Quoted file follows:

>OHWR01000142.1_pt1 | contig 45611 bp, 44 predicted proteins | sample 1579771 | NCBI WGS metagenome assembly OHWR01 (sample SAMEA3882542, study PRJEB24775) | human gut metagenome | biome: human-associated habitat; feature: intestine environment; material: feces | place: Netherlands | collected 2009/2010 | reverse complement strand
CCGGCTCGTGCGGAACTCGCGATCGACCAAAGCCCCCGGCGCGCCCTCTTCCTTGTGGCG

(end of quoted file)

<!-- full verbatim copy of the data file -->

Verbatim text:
>OHWR01000142.1_pt1 | contig 45611 bp, 44 predicted proteins | sample 1579771 | NCBI WGS metagenome assembly OHWR01 (sample SAMEA3882542, study PRJEB24775) | human gut metagenome | biome: human-associated habitat; feature: intestine environment; material: feces | place: Netherlands | collected 2009/2010 | reverse complement strand
CCGGCTCGTGCGGAACTCGCGATCGACCAAAGCCCCCGGCGCGCCCTCTTCCTTGTGGCG